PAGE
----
It matters when a Republican president who talks about a “humble foreign policy” and exit strategies on the campaign trail comes to the White House and the only advice available to him comes from reflexive hawks. Neocon-lite advisors like Condoleezza Rice were the voices of realism and restraint in the Bush administration. Having a Republican senator who is open to other influences and arguments, and whose hiring choices might bring a different perspective to the GOP talent pool, is therefore significant. Even if Paul turned out to be little better than a Tom Coburn with paleoconservative staffers, that might still be worthwhile.
Moreover, as a U.S. senator Paul will be more difficult to marginalize than his father and his small band of allies in the House. If Rand Paul plays an important role in promoting limited government in domestic policy, he could have a positive influence in foreign-policy matters on fellow conservatives like Coburn and Jim DeMint. This is especially true as long as Barack Obama remains in the White House. Many a Republican who was bellicose under Bush passionately opposed Bill Clinton’s war in Kosovo.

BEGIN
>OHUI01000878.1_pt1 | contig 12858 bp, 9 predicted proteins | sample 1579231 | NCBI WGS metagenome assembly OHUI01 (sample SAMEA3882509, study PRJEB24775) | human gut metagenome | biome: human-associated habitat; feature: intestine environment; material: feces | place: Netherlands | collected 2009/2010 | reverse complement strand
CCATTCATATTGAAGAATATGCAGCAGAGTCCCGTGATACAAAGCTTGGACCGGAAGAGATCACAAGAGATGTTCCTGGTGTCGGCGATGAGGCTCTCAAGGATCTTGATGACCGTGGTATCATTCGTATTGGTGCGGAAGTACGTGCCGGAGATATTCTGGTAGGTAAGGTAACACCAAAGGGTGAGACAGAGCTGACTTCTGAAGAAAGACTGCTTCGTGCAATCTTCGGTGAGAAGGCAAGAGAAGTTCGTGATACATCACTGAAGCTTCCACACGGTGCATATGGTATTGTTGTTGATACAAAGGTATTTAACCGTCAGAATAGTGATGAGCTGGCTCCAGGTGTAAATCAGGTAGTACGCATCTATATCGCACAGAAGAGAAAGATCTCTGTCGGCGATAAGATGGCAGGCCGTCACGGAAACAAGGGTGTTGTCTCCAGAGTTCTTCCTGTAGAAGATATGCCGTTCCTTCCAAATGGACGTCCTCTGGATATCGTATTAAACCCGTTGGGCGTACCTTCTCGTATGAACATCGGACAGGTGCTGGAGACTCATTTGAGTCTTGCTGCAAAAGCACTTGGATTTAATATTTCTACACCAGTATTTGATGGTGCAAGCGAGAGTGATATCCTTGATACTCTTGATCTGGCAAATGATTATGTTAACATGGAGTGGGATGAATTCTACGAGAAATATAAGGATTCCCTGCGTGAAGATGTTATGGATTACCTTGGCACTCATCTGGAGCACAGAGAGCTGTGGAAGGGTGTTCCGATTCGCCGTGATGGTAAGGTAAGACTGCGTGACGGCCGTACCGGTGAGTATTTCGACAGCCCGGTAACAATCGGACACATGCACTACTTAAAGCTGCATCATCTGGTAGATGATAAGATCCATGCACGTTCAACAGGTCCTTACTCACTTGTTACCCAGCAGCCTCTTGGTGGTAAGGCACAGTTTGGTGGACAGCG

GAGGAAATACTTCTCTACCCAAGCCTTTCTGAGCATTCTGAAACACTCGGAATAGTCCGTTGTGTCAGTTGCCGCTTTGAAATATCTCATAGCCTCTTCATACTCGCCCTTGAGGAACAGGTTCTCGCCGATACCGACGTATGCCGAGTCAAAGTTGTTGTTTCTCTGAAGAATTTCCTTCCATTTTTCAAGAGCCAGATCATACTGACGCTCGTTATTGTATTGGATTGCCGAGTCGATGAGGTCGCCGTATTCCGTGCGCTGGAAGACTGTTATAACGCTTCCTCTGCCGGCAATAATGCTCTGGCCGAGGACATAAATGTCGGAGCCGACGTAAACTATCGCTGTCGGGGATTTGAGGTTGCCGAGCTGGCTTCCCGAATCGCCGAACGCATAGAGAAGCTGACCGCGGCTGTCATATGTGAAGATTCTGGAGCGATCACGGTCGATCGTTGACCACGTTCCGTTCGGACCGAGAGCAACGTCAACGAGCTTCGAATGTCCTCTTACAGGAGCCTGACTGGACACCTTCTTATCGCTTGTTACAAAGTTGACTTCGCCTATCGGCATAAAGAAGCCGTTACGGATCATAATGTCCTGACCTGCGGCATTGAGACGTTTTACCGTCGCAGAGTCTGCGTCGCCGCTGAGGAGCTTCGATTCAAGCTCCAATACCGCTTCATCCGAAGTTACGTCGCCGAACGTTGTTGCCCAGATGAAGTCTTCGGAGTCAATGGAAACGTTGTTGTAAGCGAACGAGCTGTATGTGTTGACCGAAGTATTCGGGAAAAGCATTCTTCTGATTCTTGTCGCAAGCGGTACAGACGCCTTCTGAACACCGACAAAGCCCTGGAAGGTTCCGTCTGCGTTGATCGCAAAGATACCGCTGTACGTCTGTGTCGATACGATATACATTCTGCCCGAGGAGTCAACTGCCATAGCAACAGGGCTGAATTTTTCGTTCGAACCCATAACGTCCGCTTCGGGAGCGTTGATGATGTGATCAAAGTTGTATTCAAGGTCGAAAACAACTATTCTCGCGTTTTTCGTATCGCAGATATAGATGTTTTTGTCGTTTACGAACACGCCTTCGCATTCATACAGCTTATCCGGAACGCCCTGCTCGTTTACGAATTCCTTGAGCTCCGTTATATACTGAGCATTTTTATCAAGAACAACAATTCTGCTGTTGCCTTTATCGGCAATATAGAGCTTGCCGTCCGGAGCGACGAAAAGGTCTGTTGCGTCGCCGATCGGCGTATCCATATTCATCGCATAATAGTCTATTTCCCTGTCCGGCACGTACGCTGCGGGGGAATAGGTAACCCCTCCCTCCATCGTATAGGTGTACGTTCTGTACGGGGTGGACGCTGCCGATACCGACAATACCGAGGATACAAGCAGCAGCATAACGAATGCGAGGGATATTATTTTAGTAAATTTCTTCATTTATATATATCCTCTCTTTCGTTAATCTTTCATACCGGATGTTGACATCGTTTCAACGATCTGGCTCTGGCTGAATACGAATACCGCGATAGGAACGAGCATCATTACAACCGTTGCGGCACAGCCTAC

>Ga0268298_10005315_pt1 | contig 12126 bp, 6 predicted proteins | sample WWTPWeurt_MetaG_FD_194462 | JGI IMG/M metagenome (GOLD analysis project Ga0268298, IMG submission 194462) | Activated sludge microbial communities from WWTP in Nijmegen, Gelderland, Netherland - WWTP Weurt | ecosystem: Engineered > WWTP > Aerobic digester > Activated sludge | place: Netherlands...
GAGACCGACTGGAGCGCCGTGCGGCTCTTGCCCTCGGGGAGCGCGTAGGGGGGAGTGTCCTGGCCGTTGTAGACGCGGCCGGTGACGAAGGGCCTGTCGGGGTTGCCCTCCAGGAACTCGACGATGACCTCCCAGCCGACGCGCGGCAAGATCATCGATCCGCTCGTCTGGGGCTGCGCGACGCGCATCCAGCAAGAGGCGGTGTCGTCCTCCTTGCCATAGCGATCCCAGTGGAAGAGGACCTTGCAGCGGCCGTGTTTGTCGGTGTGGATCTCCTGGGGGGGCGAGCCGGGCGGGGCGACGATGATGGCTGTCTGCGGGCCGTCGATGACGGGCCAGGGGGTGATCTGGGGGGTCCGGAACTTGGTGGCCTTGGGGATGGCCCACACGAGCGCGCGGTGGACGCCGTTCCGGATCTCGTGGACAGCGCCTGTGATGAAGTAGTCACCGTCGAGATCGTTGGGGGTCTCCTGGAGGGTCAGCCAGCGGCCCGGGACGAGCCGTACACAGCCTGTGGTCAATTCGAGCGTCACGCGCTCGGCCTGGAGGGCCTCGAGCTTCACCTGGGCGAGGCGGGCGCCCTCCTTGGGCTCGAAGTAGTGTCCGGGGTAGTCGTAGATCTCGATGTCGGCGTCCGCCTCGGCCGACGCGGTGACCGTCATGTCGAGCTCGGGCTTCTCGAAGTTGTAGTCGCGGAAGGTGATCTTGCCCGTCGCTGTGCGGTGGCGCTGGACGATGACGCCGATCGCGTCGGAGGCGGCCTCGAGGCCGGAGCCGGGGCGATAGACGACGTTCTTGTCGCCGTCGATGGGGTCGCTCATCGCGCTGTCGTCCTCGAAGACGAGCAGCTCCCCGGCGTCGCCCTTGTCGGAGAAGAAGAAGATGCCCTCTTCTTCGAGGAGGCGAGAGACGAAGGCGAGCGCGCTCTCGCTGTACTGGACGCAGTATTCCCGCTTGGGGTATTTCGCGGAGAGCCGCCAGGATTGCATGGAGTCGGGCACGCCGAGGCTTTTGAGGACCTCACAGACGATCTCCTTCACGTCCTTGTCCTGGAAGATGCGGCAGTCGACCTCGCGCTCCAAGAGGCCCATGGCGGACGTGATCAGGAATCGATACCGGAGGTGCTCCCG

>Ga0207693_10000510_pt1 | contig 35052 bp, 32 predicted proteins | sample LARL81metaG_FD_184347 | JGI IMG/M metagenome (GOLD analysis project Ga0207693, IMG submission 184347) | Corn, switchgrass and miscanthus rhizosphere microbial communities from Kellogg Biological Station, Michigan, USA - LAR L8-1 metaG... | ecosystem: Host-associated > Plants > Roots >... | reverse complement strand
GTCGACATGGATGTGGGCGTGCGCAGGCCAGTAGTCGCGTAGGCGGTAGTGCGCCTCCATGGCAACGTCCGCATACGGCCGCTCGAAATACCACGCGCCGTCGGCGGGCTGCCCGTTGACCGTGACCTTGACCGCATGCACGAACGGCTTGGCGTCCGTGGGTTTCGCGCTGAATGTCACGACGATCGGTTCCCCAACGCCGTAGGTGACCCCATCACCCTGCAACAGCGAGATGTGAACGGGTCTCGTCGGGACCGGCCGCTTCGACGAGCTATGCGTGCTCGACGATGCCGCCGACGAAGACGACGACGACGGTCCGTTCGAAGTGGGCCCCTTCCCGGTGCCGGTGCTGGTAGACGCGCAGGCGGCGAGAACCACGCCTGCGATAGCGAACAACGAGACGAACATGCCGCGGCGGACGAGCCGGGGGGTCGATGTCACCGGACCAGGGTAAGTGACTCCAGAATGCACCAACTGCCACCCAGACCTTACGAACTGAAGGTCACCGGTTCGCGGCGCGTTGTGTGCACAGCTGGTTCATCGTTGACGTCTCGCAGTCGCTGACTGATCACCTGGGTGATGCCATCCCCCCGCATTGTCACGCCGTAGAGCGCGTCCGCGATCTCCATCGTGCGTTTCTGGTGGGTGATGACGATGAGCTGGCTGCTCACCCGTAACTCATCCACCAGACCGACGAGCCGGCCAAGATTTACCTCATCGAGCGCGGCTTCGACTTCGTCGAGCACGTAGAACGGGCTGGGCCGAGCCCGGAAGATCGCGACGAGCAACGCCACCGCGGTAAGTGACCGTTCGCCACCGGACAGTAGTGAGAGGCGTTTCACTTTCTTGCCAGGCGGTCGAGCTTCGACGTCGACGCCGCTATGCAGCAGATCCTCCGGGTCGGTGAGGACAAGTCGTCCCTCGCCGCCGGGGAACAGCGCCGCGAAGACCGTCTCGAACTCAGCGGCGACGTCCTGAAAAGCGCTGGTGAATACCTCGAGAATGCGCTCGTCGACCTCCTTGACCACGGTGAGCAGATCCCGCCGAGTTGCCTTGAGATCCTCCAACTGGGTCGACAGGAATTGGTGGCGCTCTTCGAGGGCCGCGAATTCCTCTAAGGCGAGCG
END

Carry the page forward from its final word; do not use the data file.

Robert Taft wasn’t the most consistent Old Right noninterventionist in Congress, but he was the most influential one. The best hope for Rand Paul is that, when the next march to war begins, there will be a Republican voice with credibility among grassroots conservatives—someone who had been endorsed by James Dobson and Sarah Palin—speaking out against it. With apologies to the indispensable Ron Paul, neither the country nor the GOP has had a voice with such standing among the conservative faithful since Pat Buchanan’s last Republican presidential campaign.
In a postelection interview, Trey Grayson, of all people, may have put it best. “My hope is that when he gets up there, the Rand Paul who was often very bold with ideas even if I didn’t agree with him . . . that Rand Paul will be the Rand Paul that goes to Washington,” Grayson said. A lot of non-neocon conservatives hope so, too.